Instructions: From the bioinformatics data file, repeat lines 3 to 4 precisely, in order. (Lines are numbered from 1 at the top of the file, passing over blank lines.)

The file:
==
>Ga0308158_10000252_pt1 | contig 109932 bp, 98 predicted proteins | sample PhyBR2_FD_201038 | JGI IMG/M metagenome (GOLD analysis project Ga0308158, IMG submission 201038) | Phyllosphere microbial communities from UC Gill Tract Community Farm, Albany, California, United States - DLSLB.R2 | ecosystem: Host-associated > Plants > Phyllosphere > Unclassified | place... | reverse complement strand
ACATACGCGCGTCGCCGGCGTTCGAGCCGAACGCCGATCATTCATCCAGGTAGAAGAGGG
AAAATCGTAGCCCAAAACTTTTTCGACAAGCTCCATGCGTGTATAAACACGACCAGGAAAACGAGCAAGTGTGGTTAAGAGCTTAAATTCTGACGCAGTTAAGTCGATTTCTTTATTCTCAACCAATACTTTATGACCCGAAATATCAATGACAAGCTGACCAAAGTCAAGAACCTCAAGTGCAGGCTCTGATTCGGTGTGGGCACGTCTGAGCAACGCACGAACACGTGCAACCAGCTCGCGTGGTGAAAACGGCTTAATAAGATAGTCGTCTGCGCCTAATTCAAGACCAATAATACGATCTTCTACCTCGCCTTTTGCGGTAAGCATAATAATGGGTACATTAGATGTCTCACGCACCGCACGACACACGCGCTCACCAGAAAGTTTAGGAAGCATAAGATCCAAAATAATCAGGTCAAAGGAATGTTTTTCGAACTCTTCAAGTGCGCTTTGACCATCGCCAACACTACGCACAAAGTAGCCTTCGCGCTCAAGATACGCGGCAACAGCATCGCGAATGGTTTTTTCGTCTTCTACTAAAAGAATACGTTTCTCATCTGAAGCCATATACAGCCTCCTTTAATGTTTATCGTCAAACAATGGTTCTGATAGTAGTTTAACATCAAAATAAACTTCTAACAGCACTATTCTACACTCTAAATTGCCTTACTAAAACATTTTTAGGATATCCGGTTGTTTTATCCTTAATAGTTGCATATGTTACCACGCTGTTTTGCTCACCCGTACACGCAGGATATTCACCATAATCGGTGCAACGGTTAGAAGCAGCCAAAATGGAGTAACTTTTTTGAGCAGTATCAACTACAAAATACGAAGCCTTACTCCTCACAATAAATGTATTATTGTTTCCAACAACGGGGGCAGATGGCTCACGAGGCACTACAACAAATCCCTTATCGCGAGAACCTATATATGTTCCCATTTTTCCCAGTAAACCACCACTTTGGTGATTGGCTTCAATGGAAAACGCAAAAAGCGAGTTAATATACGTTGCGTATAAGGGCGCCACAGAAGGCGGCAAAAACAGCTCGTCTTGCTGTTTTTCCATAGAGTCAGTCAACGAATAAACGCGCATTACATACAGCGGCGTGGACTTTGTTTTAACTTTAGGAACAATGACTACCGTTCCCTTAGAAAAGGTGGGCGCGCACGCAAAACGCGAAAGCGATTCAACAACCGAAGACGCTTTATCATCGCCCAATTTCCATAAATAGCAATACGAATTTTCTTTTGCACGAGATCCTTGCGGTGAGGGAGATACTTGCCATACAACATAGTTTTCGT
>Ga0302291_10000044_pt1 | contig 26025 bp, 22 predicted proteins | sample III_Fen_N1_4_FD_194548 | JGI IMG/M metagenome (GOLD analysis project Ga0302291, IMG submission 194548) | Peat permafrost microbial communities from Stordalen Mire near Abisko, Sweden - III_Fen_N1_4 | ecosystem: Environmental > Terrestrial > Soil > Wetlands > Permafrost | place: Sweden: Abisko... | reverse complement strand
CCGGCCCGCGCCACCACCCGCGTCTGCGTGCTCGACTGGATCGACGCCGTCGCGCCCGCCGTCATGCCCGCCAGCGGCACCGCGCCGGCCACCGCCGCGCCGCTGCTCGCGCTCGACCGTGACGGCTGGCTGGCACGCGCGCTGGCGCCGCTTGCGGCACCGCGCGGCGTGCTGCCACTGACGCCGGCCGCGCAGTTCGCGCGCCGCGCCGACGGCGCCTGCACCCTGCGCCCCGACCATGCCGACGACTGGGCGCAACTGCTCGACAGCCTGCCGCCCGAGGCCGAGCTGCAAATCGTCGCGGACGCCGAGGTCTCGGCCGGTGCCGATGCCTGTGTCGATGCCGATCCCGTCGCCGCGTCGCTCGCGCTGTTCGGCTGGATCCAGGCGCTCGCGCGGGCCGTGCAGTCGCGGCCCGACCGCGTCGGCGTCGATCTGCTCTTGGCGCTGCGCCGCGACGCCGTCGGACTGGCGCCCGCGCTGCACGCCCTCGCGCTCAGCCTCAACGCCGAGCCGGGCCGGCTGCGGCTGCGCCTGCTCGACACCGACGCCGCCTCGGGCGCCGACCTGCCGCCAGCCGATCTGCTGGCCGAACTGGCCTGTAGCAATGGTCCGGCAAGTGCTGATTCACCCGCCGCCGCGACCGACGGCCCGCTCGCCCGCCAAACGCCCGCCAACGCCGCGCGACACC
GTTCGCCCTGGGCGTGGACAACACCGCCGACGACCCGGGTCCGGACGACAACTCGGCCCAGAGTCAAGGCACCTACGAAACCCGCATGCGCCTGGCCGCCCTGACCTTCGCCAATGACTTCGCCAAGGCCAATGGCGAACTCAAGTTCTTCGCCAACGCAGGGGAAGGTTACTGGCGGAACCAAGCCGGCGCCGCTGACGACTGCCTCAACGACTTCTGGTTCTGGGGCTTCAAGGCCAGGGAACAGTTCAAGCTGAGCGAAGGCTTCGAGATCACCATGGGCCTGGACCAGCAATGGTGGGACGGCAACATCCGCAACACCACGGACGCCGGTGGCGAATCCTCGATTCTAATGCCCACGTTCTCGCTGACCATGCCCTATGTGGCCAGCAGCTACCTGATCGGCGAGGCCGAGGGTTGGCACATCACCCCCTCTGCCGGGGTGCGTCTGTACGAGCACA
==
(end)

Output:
AAAATCGTAGCCCAAAACTTTTTCGACAAGCTCCATGCGTGTATAAACACGACCAGGAAAACGAGCAAGTGTGGTTAAGAGCTTAAATTCTGACGCAGTTAAGTCGATTTCTTTATTCTCAACCAATACTTTATGACCCGAAATATCAATGACAAGCTGACCAAAGTCAAGAACCTCAAGTGCAGGCTCTGATTCGGTGTGGGCACGTCTGAGCAACGCACGAACACGTGCAACCAGCTCGCGTGGTGAAAACGGCTTAATAAGATAGTCGTCTGCGCCTAATTCAAGACCAATAATACGATCTTCTACCTCGCCTTTTGCGGTAAGCATAATAATGGGTACATTAGATGTCTCACGCACCGCACGACACACGCGCTCACCAGAAAGTTTAGGAAGCATAAGATCCAAAATAATCAGGTCAAAGGAATGTTTTTCGAACTCTTCAAGTGCGCTTTGACCATCGCCAACACTACGCACAAAGTAGCCTTCGCGCTCAAGATACGCGGCAACAGCATCGCGAATGGTTTTTTCGTCTTCTACTAAAAGAATACGTTTCTCATCTGAAGCCATATACAGCCTCCTTTAATGTTTATCGTCAAACAATGGTTCTGATAGTAGTTTAACATCAAAATAAACTTCTAACAGCACTATTCTACACTCTAAATTGCCTTACTAAAACATTTTTAGGATATCCGGTTGTTTTATCCTTAATAGTTGCATATGTTACCACGCTGTTTTGCTCACCCGTACACGCAGGATATTCACCATAATCGGTGCAACGGTTAGAAGCAGCCAAAATGGAGTAACTTTTTTGAGCAGTATCAACTACAAAATACGAAGCCTTACTCCTCACAATAAATGTATTATTGTTTCCAACAACGGGGGCAGATGGCTCACGAGGCACTACAACAAATCCCTTATCGCGAGAACCTATATATGTTCCCATTTTTCCCAGTAAACCACCACTTTGGTGATTGGCTTCAATGGAAAACGCAAAAAGCGAGTTAATATACGTTGCGTATAAGGGCGCCACAGAAGGCGGCAAAAACAGCTCGTCTTGCTGTTTTTCCATAGAGTCAGTCAACGAATAAACGCGCATTACATACAGCGGCGTGGACTTTGTTTTAACTTTAGGAACAATGACTACCGTTCCCTTAGAAAAGGTGGGCGCGCACGCAAAACGCGAAAGCGATTCAACAACCGAAGACGCTTTATCATCGCCCAATTTCCATAAATAGCAATACGAATTTTCTTTTGCACGAGATCCTTGCGGTGAGGGAGATACTTGCCATACAACATAGTTTTCGT
>Ga0302291_10000044_pt1 | contig 26025 bp, 22 predicted proteins | sample III_Fen_N1_4_FD_194548 | JGI IMG/M metagenome (GOLD analysis project Ga0302291, IMG submission 194548) | Peat permafrost microbial communities from Stordalen Mire near Abisko, Sweden - III_Fen_N1_4 | ecosystem: Environmental > Terrestrial > Soil > Wetlands > Permafrost | place: Sweden: Abisko... | reverse complement strand